The current generation of leaders, whether in identity companies or social networks, or that run the mobile operating systems, they don’t play nice in the sandbox. Just like banks don’t play nice with phone companies, don’t play nice with merchants, right now, and just like the internet was before the worldwide web came along, everything is in silos. The people that are invested in those companies, it’s very unlikely that they’re going to disrupt themselves by making their current stacks open. They can talk about it, but look at what they do. Look at what all those industries do. Look at what Visa and MasterCard do, no matter how many platitudes they say.
My next conversation at Money 2020, the topic is a little touchy, because they gave me a little runway. It’s called When Do You Need To Litigate To Innovate? Some of these innovations, it’s not about the technology. Technology has got to be there, but you’ve got to be willing to take on these firms the way that Epic Games took on Apple You’re going to have to knock on the door and not say, “Please sire, could I do this little?” You’re going to have to say, “No, we’re going to sue you, because we need access, and we need open solutions rather than closed solutions.” We’re very early on in that period of time. But I am seeing a few identity companies, most are still the traditional ones just looking to sell their next SAS client, but I do believe, and DeFi will demand solutions that are interoperable. DeFi is interoperable itself.
We have this tipping point that started to happen at the end of 2020, and it’s gaining momentum in 2021. It is a blast seeing all sorts of new forms of value come to the market. I have never seen such a bevy of opportunity as I have in the first half of 2021. I’m really excited about the rest of this year.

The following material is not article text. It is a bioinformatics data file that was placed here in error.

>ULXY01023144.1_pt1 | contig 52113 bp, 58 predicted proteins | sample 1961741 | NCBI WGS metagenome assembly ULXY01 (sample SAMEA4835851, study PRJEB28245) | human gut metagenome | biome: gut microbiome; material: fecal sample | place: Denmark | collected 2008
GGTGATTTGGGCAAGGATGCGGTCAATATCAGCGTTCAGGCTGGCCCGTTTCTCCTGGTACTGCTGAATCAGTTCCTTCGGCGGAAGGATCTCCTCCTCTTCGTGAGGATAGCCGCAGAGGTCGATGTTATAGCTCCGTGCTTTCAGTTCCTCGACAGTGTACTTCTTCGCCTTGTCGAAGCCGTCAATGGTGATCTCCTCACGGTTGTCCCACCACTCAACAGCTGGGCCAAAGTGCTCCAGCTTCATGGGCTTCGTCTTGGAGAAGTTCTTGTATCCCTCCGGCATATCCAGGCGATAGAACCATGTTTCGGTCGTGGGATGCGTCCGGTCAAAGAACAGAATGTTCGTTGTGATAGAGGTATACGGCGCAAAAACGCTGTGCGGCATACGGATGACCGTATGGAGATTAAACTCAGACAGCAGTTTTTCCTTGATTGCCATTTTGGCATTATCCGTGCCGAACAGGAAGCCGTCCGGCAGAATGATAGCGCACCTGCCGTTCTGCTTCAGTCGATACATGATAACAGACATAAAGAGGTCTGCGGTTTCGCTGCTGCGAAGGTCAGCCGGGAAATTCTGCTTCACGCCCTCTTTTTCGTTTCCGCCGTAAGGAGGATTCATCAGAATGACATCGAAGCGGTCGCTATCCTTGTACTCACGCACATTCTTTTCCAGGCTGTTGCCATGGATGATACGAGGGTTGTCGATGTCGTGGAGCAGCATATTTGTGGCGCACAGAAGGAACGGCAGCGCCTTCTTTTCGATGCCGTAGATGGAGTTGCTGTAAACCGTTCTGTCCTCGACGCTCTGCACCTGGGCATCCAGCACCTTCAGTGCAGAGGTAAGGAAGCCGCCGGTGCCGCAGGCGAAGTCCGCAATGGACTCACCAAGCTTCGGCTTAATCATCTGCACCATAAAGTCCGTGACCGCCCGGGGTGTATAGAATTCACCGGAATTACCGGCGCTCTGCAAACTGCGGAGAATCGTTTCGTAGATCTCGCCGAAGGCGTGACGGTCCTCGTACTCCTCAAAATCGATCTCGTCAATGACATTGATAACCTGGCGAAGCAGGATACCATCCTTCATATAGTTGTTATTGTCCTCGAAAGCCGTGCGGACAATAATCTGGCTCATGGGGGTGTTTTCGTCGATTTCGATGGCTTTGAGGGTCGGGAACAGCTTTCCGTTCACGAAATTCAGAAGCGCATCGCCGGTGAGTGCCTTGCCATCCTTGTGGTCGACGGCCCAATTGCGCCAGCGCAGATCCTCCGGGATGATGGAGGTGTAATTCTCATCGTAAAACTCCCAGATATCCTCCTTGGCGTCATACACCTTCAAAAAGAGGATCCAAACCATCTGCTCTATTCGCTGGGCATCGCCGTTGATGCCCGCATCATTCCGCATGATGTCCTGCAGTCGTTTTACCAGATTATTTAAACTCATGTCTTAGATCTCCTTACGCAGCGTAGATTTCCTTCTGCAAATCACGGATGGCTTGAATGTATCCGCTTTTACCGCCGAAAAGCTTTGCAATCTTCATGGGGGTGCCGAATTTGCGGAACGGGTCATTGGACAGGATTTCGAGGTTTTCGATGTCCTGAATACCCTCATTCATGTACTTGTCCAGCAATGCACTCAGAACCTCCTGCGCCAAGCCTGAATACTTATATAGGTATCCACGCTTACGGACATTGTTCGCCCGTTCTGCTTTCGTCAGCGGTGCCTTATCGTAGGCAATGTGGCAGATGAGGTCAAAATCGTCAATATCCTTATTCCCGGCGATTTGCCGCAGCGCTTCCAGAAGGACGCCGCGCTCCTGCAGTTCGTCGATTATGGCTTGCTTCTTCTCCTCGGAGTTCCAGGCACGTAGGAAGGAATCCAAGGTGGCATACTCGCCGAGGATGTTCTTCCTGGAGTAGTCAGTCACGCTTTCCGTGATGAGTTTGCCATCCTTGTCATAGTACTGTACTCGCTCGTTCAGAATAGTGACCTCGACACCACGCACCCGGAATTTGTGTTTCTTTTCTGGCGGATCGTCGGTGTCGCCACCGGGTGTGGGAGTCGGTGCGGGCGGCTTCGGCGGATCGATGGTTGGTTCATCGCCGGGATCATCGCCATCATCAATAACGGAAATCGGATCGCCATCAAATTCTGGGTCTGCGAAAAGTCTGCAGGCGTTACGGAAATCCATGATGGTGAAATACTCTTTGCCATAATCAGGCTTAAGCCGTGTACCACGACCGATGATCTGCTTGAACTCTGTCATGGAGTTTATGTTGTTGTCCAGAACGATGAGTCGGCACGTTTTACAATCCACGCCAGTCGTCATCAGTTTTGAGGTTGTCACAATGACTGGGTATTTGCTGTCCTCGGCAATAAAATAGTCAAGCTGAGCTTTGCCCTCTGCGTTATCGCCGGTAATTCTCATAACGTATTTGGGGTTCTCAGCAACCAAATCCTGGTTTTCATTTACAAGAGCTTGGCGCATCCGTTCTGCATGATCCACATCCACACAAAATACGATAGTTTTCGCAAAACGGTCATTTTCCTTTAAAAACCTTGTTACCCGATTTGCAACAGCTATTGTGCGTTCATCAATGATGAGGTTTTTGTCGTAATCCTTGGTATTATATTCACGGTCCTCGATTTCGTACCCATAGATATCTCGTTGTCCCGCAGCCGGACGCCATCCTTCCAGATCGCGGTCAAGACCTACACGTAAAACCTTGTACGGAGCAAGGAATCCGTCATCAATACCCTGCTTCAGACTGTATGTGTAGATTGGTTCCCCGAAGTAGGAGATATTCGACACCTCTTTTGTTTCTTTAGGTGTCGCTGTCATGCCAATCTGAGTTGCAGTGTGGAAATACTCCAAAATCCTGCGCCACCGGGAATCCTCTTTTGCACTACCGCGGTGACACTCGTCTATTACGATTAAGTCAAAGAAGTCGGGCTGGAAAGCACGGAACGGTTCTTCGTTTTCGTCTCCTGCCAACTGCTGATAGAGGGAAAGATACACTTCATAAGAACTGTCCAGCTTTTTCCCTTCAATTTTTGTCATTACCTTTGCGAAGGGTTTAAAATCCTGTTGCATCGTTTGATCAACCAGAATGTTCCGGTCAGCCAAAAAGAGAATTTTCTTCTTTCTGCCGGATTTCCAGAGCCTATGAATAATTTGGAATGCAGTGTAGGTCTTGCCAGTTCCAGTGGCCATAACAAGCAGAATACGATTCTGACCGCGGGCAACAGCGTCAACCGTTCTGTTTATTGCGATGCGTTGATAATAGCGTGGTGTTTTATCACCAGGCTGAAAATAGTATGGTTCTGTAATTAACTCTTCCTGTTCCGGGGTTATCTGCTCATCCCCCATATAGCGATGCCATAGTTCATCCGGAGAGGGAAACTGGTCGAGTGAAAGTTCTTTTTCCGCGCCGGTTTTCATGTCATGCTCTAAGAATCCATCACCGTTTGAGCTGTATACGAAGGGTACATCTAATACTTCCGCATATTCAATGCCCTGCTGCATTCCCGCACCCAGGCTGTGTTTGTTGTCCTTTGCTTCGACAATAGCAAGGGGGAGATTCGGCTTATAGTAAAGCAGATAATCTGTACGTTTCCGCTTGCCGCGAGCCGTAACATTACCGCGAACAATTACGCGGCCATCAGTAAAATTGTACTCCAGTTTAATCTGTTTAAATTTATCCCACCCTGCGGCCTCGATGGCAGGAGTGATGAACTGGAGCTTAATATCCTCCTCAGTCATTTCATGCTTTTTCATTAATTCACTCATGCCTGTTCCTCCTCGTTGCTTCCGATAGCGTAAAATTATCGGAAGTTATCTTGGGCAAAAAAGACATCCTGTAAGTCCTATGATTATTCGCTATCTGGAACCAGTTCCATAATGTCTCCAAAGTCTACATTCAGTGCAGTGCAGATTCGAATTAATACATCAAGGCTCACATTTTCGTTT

[00:29:06] Adrien: Well, Greg, this has been a fantastic discussion. I want to finish on a simple question, which is: how fast do you think now these new identity solutions and GlobaliD are going to be adopted massively to a point where you can really use it for DeFi, you can use it for Netflix, you can use it to cross the borders? When is this happening?
[00:29:26] Greg: Well, we need another crisis, like COVID. COVID sped all this up. A lot of bad things about COVID, but one thing that COVID did change is now everybody’s working from home and they don’t have to go to the office anymore. How privacy and security, how payments work, everybody’s starting to move away from – that accelerated everything way beyond my imagination.
COVID is like tapering out now. We’re not getting any more after fumes. It just depends on when the next crisis comes that causes us to figure out how to take things to another level. It might be climate change, whatever. But I am really excited about the next five years ahead. I expect in this period of time, that people will start to have things like a noncustodial wallet, that isn’t just a geeky technical thing. It’s a seat at the table.
I’m predicting that within five years, a lot of people will hold a certain amount of value and will do a certain amount of their transactions with funds that are electronic, controlled by them, that don’t rely on any other custodian. They’ll just rely on themselves. It’s not because they’re geeks, it’s because the non-custodial world will have access and acceptability. It’ll start to compete with what’s out there in the custodial. You know what? It’ll pay a lot better interest rates, because staking and whatnot, is much better economic returns when you have your money invested in something that doesn’t have all the intermediaries skimming everything off. I’m excited about the next five years.
[00:30:59] Adrien: That’s a great conclusion, Greg. Thank you very much for your time. It’s been a fantastic discussion.
For everybody that’s listening today, the next METACO Talks is going to be in two weeks, like usual. You’ll find the recording of this session on our social networks and on our website. Please feel free to connect to the notes and to register for the next episode. Thank you all.
[00:31:19] Greg: Thank you. Take care.